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3 Ex-Strikeforce Fighters Yet To Shine In The UFC

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Photo by Josh Hedges/Zuffa LLC/Zuffa LLC via Getty Images

When the UFC purchased Strikeforce in 2011, it was simultaneously good and bad for the sport. The UFC had swooped up its primary competition, which meant there would be no threat to the most dominant and successful MMA company in the world.

The UFC attempted to operate Strikeforce as an independent talent, but it raided the roster of most of its big stars, and injuries plagued the ones who remained. Zuffa LLC, the UFC’s parent company, finally closed the promotion in 2012.

The ending meant new beginnings for some of those talented fighters. Daniel Cormier, Josh Thomson, and Robbie Lawler have become breakout stars in the UFC. All three are in title contention in the UFC.

Others, however, appear lost in the shuffle. Strikeforce featured skilled fighters that for a variety of reasons ended up in the San Jose, California-based promotion instead of the UFC. In some cases, they were just as talented, but their paths led them to the Hexagon instead of the Octagon. Since the acquisition, some of those great fighters have languished. Here’s a look at three Strikeforce fighters who have yet to show the world what they are made of in the UFC.

Photo Courtesy Luke Rockhold Facebook Page
Photo Courtesy Luke Rockhold Facebook Page

1. Luke Rockhold

So everyone is hot on Ronaldo “Jacare” Souza these days. The former Strikeforce fighter has disposed of Chris Camozzi and Yushin Okami since arriving in the UFC. He hasn’t lost since 2005. Guess who he last lost to? Rockhold is the former Strikeforce middleweight champion. He was a guy who some observers believed could be the heir to Anderson Silva’s throne in the UFC middleweight division. The six-foot-three, Santa Cruz, California surfer who trains out of San Jose’s American Kickboxing Academy is a black belt in Brazilian Jiu-Jitsu, and one of the best all-around big men in the sport.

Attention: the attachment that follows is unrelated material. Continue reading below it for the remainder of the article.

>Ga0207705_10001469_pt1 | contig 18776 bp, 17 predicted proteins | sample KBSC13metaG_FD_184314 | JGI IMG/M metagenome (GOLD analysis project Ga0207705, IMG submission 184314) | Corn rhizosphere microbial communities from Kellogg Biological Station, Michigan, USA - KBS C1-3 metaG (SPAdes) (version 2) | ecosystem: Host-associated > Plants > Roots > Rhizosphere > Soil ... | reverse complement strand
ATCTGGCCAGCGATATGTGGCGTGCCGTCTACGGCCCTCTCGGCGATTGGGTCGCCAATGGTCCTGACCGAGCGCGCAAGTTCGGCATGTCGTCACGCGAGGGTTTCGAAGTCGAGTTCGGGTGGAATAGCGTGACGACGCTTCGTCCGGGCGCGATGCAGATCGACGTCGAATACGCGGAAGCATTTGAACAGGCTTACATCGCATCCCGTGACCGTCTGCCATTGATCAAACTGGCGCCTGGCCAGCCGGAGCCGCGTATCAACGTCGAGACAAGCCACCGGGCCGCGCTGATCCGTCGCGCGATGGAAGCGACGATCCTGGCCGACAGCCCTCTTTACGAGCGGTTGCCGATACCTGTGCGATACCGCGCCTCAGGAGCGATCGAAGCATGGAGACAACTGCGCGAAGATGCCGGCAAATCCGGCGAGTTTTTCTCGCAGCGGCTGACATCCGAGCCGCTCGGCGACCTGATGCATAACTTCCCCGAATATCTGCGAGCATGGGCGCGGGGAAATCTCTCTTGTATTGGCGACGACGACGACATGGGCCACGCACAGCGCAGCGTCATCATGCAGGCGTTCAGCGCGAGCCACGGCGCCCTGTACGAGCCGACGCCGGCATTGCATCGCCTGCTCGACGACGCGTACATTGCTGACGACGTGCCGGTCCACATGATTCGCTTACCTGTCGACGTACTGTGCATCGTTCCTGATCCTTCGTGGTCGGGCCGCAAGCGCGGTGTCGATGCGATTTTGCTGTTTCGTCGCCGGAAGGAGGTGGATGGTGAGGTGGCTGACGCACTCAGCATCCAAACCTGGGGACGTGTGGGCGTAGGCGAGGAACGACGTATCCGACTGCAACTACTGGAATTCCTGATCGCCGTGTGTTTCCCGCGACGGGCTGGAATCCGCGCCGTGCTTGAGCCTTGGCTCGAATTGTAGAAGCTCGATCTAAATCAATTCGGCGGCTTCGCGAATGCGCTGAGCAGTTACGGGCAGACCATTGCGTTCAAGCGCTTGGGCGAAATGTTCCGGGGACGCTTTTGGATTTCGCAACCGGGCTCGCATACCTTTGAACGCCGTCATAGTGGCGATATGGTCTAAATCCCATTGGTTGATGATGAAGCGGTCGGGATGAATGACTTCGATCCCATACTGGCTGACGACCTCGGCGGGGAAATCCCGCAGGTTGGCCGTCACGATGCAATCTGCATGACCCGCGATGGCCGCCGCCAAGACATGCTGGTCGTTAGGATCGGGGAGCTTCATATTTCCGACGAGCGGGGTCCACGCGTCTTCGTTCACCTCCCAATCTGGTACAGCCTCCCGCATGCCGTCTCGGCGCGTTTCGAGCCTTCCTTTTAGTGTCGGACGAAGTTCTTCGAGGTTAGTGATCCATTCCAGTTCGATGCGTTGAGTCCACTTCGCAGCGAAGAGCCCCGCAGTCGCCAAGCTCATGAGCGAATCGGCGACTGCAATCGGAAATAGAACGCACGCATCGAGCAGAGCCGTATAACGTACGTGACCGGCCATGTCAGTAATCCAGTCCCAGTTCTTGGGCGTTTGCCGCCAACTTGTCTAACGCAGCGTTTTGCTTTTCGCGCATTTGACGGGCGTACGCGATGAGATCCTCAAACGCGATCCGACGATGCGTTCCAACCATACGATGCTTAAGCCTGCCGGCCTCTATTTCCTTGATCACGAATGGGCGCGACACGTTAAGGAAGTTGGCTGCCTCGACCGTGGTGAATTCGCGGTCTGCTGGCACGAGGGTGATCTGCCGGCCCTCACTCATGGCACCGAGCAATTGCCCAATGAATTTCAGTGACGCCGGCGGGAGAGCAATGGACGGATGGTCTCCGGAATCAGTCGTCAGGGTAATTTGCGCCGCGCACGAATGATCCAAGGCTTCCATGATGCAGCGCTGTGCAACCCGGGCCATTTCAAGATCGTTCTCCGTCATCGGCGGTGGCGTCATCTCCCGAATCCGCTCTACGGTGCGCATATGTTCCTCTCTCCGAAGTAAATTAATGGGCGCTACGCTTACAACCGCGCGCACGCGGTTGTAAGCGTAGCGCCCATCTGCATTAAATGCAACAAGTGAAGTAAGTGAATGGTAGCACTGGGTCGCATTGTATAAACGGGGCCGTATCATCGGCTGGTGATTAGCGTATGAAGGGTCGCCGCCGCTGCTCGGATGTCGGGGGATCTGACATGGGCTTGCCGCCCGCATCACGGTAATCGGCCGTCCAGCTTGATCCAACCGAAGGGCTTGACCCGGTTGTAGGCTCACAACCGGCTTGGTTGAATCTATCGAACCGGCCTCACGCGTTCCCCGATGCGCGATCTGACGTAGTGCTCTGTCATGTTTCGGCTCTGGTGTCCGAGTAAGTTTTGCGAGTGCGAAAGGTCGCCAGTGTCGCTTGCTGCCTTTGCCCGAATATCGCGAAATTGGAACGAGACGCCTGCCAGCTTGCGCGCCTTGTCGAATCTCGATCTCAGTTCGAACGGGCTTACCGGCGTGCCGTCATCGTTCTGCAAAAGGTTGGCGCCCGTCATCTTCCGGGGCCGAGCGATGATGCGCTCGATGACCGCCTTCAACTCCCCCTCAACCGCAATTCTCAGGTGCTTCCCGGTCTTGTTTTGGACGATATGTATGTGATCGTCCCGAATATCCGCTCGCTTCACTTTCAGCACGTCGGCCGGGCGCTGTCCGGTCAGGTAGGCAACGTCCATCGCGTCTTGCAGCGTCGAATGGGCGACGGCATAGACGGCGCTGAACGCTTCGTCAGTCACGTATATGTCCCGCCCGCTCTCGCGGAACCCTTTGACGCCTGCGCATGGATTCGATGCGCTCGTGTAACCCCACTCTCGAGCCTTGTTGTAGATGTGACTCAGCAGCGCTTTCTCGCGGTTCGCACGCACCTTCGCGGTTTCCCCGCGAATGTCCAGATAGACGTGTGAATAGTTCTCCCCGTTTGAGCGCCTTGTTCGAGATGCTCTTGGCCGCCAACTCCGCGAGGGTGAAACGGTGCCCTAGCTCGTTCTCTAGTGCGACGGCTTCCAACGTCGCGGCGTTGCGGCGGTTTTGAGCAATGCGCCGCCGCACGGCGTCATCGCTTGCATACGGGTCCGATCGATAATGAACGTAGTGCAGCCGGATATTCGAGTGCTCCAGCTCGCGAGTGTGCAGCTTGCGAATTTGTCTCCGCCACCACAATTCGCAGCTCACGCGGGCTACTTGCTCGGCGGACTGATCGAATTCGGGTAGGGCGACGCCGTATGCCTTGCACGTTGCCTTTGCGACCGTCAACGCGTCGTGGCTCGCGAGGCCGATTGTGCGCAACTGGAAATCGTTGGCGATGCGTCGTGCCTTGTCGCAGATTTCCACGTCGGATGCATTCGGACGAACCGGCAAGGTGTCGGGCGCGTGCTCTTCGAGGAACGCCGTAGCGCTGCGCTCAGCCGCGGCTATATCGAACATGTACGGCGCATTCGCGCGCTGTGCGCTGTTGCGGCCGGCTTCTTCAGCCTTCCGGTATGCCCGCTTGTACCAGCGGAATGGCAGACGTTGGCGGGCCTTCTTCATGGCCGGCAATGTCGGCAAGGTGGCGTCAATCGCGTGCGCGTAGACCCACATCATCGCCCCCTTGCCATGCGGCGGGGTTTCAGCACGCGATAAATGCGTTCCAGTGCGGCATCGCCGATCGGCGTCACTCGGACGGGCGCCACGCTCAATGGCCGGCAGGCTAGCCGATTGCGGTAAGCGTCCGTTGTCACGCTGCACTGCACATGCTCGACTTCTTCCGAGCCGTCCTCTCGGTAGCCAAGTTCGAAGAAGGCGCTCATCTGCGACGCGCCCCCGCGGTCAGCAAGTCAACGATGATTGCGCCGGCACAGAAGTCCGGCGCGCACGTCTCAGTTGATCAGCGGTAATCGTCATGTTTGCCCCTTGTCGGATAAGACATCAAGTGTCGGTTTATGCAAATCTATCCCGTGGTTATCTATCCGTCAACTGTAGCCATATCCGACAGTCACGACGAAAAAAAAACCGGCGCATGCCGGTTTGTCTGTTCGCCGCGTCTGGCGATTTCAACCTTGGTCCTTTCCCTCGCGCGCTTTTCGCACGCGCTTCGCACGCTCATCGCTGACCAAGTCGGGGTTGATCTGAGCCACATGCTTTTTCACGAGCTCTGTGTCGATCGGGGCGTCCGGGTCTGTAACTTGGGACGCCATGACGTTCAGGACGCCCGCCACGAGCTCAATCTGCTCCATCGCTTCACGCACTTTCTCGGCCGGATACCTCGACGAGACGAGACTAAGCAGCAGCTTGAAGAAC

Rockhold defeated Souza by unanimous decision in 2011 to win the middleweight championship. Two fighters later he defeated Tim Kennedy by unanimous decision to defend his title. Rockhold has dynamic striking, great youthful quickness and instincts, and a heart of a champion. In his UFC debut he was knocked out by Vitor Belfort, an event that at the time seemed stunning, but less so no since Belfort has knocked out three top guys in recent fights. The thing about Rockhold is that he’s only 29 and has a record of 10-2. He still has a long way to go in the sport and his potential is great. Even though he was knocked out by Belfort, Rockhold should be thought of in the same light as a guy like Chris Weidman. Rockhold is a once and future star that will surprise a lot of UFC fans one day.

Rockhold has faced several injuries in his career, but he will get his next chance to prove himself to the UFC audience on Jan. 15, when he fights Constantinos Philippou UFC Fight Night 35.

Photo courtesy Ovince St. Preux Facebook
Photo courtesy Ovince St. Preux Facebook

2. Ovince St. Preux

There’s “GSP,” but get ready for “OSP.” Ovince St. Preux, has fought twice in the UFC, both times victorious, but that’s only been a taste of what the Haitian-American, former Tennessee Volunteer is capable of. St-Preux is one of those fighters who can fight, and who is a great athlete in other sports too. When it comes to stamina and endurance, expect OSP to be one of the last men standing.

Look at his impressive feat: In Strikeforce, St. Preux (14-5) fought seven times in 321 days, winning every one of those fighters. In a span of seven weeks, he defeated Benji Radach, Abongo Humphrey, and Antwain Britt.

St-Preux was a college football and high school wrestling star. He was on his way to big things in the UFC before he ran into Gegard Mousasi in 2011 and lost a unanimous decision. That fight illustrated more that greatness of Mousasi than a weakness of St-Preux.

OSP is 2-0 in the UFC. He was expected to fight at UFC Fight Night 35 against Thiago Silva, but Silva pulled out and a replacement has not been named. It’s likely not long before OSP arrives on the main event scene at the big UFC shows.

gegard-mousasi1

1. Gegard Mousasi

Think about this: Mousasi was scheduled to fight Alexander Gustafsson on March 6 of this year. Gustafsson cut his eye training a week before the fight and wasn’t allowed to compete. Instead, Mousasi took on Gustafsson’s overmatched training partner Ilir Latifi and beat him by unanimous decision. What would have happened if Mousasi faced Gustafsson that night? It’s quite possible that Mousasi would have upset Gustafsson and we never would have seen Gustafsson nearly defeat Jon Jones earlier this year.

Mousasi (34-3) has lost only one-time since 2006, to Muhammad “King Mo” Lawal, in a strange fight where Mousasi had difficultly stopping Lawal’s takedowns.

Mousasi. a former Strikeforce light heavyweight champion, has wicked striking power with his feet and his hands. He’s fast, agile, and fights from awkward angles. He doesn’t waste a lot of energy in his fights, and he doesn’t get hit very often. He’s never been knocked out. He is scheduled to fight Lyoto Machida at UFC Fight Night 36. If Mousasi can stay healthy, he’s likely to be a threat in the UFC’s middleweight division and immediately emerge into title contention.